Trump Might Not be a Gracious Loser After All

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When Donald Trump finished second in Iowa, no one knew what to expect as he reacted. Would he accept the democratic outcome of the election? Would he lash out at the people of Iowa, which he’s momentarily done in the past? By the end of the night, everyone’s questions were answered when Trump took the stage. Surprising many, Trump’s reaction came across, well, classy. But that wasn’t his last word on the subject; after he had a little more time it seems like he changed his mind.

Here’s his speech in Iowa:

“We finished second and I want to tell you something, I’m just honored. I’m really honored. And I want to congratulate Ted [Cruz] and I want to congratulate all of the incredible candidates including Mike Huckabee who’s become a really good friend of mine,” Trump said in his speech after Cruz was declared the winner. In the speech, he thanked his opponents, he praised his staff, and congratulated the winner. To finish off, he even said he’d consider coming back to Iowa to buy a farm.

But Trump’s good will and acceptance didn’t last long. Naturally, Trump’s first inclination was to go after the media. After tweeting about his great experience in Iowa and how he was satisfied with the outcome, he tweeted, “The media has not covered my long-shot great finish in Iowa fairly. Brought in record voters and got second highest vote total in history!” To be fair, he is right that turnout was very high on Monday–almost 40 percent higher than in 2012–and that he fared best among first-time voters.

Trump’s usual assault on the media continued on Twitter, but he eventually shifted focus to Ted Cruz. Once Cruz gave his 32-minute victory speech, Trump quickly shifted tact:

On Wednesday, Trump began an all-out assault on Cruz, accusing him of cheating and stealing the election.

Believe it or not, Trump again has a couple fair points. Cruz was responsible for a legitimately nefarious direct mailer that his campaign sent out to essentially scare people into voting. Many Iowans received a letter from the Cruz campaign with their voting “scores” (which aren’t a real thing) as well as the scores of their neighbors. This strategy is based on a piece of political science research about direct mail and voter turnout, but the Cruz campaign took it to a new extreme. The letters were intended to pressure voters to turn out to improve their “voting score” and it even alleged that the recipients committed some sort of “voting violation.”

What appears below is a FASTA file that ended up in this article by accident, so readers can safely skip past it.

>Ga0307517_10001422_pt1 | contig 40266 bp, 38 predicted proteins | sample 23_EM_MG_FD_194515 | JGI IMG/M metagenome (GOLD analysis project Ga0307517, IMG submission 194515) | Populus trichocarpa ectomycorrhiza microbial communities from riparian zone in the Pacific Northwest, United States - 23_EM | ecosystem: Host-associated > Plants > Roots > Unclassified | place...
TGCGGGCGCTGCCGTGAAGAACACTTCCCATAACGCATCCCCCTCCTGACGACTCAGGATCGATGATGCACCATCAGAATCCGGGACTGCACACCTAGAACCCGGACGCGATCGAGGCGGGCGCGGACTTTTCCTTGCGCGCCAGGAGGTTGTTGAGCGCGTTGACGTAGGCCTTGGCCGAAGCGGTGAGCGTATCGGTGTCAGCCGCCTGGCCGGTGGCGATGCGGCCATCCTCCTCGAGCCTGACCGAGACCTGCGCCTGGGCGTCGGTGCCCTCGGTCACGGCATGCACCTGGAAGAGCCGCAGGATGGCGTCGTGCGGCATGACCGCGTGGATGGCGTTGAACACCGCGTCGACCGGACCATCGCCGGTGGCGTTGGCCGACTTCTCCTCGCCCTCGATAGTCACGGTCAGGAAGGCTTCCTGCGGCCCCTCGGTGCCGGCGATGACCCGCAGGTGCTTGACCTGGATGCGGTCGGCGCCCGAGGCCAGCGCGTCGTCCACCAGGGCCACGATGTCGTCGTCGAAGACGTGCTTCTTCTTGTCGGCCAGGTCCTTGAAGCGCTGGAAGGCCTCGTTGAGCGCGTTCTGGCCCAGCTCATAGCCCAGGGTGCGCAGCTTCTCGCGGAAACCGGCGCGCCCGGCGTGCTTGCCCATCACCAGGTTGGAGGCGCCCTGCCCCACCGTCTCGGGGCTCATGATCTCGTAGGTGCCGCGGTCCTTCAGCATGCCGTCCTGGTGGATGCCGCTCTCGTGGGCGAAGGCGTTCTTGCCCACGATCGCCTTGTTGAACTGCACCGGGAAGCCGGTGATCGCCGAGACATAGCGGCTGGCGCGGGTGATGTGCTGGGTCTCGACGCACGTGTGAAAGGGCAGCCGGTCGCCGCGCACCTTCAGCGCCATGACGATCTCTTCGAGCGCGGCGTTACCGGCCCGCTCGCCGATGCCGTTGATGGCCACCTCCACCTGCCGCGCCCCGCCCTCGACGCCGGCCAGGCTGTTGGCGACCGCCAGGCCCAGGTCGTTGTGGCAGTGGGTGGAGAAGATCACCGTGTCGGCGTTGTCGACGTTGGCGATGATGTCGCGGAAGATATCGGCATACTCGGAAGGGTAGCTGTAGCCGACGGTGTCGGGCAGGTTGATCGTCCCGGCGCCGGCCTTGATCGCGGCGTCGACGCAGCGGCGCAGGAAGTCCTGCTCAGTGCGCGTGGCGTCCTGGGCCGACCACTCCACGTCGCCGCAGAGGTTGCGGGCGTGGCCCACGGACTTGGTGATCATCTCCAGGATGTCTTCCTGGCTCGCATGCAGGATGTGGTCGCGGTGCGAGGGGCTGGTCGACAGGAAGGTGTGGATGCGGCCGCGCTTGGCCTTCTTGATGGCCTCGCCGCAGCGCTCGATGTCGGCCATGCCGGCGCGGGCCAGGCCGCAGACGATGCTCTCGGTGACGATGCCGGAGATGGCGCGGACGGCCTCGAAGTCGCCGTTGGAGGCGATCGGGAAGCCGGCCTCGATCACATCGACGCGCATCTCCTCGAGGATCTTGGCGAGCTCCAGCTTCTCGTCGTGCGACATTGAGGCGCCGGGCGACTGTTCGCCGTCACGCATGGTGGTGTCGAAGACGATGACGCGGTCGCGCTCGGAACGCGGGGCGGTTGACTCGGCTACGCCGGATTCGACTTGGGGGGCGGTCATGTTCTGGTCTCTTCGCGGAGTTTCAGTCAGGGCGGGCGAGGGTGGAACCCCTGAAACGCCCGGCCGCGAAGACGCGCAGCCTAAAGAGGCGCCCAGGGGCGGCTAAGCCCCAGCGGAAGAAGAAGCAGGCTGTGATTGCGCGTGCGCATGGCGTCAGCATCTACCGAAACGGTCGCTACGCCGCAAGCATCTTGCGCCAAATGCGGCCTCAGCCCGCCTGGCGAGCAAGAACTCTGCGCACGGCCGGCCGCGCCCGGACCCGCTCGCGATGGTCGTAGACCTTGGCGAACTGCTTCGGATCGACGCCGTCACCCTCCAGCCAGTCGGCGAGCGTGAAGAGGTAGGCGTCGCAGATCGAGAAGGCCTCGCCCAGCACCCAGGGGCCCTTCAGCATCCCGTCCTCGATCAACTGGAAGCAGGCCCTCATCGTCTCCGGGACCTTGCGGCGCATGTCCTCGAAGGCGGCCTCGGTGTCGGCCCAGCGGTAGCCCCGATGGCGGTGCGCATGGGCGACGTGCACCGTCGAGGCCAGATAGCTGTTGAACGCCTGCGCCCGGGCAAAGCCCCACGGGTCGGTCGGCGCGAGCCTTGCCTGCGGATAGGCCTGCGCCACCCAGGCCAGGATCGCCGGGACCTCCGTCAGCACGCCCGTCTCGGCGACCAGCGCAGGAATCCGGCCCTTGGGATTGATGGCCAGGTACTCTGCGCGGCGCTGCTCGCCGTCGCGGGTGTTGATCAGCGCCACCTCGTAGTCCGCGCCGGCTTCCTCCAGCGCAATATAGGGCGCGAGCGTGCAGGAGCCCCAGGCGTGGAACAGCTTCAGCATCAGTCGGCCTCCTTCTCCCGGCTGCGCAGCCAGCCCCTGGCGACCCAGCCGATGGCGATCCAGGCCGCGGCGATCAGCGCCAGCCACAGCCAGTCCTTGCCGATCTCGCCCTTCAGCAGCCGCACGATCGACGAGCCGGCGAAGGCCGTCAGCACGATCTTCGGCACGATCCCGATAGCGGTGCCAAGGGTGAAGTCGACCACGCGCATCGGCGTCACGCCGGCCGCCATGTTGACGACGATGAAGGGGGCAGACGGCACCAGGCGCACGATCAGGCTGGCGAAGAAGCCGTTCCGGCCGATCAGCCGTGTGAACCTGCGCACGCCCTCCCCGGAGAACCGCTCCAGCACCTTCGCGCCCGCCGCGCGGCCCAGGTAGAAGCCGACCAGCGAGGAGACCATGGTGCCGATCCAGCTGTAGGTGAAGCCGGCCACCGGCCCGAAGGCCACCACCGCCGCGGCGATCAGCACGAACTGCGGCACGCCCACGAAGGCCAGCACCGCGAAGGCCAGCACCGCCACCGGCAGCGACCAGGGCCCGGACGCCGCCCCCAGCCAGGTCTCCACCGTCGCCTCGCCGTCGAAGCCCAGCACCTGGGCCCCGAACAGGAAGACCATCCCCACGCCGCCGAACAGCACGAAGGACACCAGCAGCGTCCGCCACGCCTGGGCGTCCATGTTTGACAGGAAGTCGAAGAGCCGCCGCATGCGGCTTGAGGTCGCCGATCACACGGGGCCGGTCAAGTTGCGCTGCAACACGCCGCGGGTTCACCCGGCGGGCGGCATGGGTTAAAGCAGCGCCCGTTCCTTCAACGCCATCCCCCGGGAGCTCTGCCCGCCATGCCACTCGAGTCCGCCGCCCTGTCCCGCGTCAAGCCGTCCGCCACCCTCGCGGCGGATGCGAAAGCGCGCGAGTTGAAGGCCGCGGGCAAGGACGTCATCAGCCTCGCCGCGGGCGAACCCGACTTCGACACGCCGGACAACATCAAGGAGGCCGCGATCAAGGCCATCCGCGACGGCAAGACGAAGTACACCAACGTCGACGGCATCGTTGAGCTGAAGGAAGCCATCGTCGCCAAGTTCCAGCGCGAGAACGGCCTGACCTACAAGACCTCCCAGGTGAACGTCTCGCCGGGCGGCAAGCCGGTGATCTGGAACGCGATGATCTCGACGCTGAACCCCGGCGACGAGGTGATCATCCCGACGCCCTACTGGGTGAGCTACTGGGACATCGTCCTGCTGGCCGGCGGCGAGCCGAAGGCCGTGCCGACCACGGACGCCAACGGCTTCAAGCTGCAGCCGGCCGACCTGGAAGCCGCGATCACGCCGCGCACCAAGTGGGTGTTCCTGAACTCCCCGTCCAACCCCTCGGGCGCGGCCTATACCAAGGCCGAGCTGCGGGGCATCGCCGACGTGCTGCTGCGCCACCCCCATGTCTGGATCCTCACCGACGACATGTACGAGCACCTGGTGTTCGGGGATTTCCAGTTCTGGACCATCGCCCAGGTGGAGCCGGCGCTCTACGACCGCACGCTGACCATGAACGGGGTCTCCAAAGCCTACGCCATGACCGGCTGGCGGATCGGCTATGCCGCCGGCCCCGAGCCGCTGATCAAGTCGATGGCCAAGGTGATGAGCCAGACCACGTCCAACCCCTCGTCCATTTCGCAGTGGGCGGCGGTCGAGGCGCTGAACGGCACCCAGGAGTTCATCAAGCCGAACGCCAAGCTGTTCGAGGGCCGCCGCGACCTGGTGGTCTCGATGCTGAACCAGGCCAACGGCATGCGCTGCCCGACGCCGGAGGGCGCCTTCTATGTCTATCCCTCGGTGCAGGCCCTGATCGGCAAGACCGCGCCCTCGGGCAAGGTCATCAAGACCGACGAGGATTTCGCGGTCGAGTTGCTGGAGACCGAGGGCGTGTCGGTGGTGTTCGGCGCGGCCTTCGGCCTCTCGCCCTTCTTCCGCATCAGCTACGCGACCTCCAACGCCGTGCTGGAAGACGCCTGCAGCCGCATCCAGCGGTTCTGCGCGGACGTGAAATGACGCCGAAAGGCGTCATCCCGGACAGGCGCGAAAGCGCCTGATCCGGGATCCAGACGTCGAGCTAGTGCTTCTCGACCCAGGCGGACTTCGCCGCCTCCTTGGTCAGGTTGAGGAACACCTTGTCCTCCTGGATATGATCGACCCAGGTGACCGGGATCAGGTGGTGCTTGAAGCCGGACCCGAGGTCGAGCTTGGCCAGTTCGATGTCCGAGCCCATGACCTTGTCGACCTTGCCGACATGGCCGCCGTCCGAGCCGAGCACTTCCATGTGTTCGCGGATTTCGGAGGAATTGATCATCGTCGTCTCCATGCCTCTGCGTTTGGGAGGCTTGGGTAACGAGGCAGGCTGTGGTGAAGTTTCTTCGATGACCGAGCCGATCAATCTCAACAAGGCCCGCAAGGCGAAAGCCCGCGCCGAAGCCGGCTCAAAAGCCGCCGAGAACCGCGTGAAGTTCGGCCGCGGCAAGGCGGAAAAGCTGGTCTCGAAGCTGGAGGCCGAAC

The Iowa Secretary of State quickly denounced the mailers, issuing a statement saying,

Today I was shown a piece of literature from the Cruz for President campaign that misrepresents the role of my office, and worse, misrepresents Iowa election law. Accusing citizens of Iowa of a ‘voting violation’ based on Iowa Caucus participation, or lack thereof, is false representation of an official act. There is no such thing as an election violation related to frequency of voting. Any insinuation or statement to the contrary is wrong and I believe it is not in keeping in the spirit of the Iowa Caucuses.

He went on to note that caucuses are not even conducted by the state government, rather they are under the control of political parties. It is also important to note, however, that Cruz is not alone in his use of extremely misleading mailers, Marco Rubio sent a equally dubious letter to voters as well.

Trump also criticized Cruz’s response to news that Ben Carson was not going to travel directly to New Hampshire after the caucuses. The Carson campaign alleged that Cruz spun the news as if Carson was dropping out of the race in an effort to change the minds of caucus-goers. Cruz eventually apologized saying that spreading the news was fair game, but that a clarification should have been sent out when it was clear that Carson was not leaving the race.

While Trump’s criticism of Cruz has some surprisingly reasonable points, it’s unlikely that his tactics shifted the balance of the elections. As the Washington Post points out, Carson actually outperformed polling predictions and Bloomberg notes that Cruz sent the mailers out to about 3,000 potential voters yet won by more than 6,000 votes.  Ultimately, Trump went so far as to call for a new election, or at least for the existing results to be invalidated.

Over the course of a few days, Donald Trump went from congratulating Ted Cruz on his win to outright calling him a liar and a cheater. But then again, did we really expect anything else?

Kevin Rizzo
Kevin Rizzo is the Crime in America Editor at Law Street Media. An Ohio Native, the George Washington University graduate is a founding member of the company. Contact Kevin at krizzo@LawStreetMedia.com.



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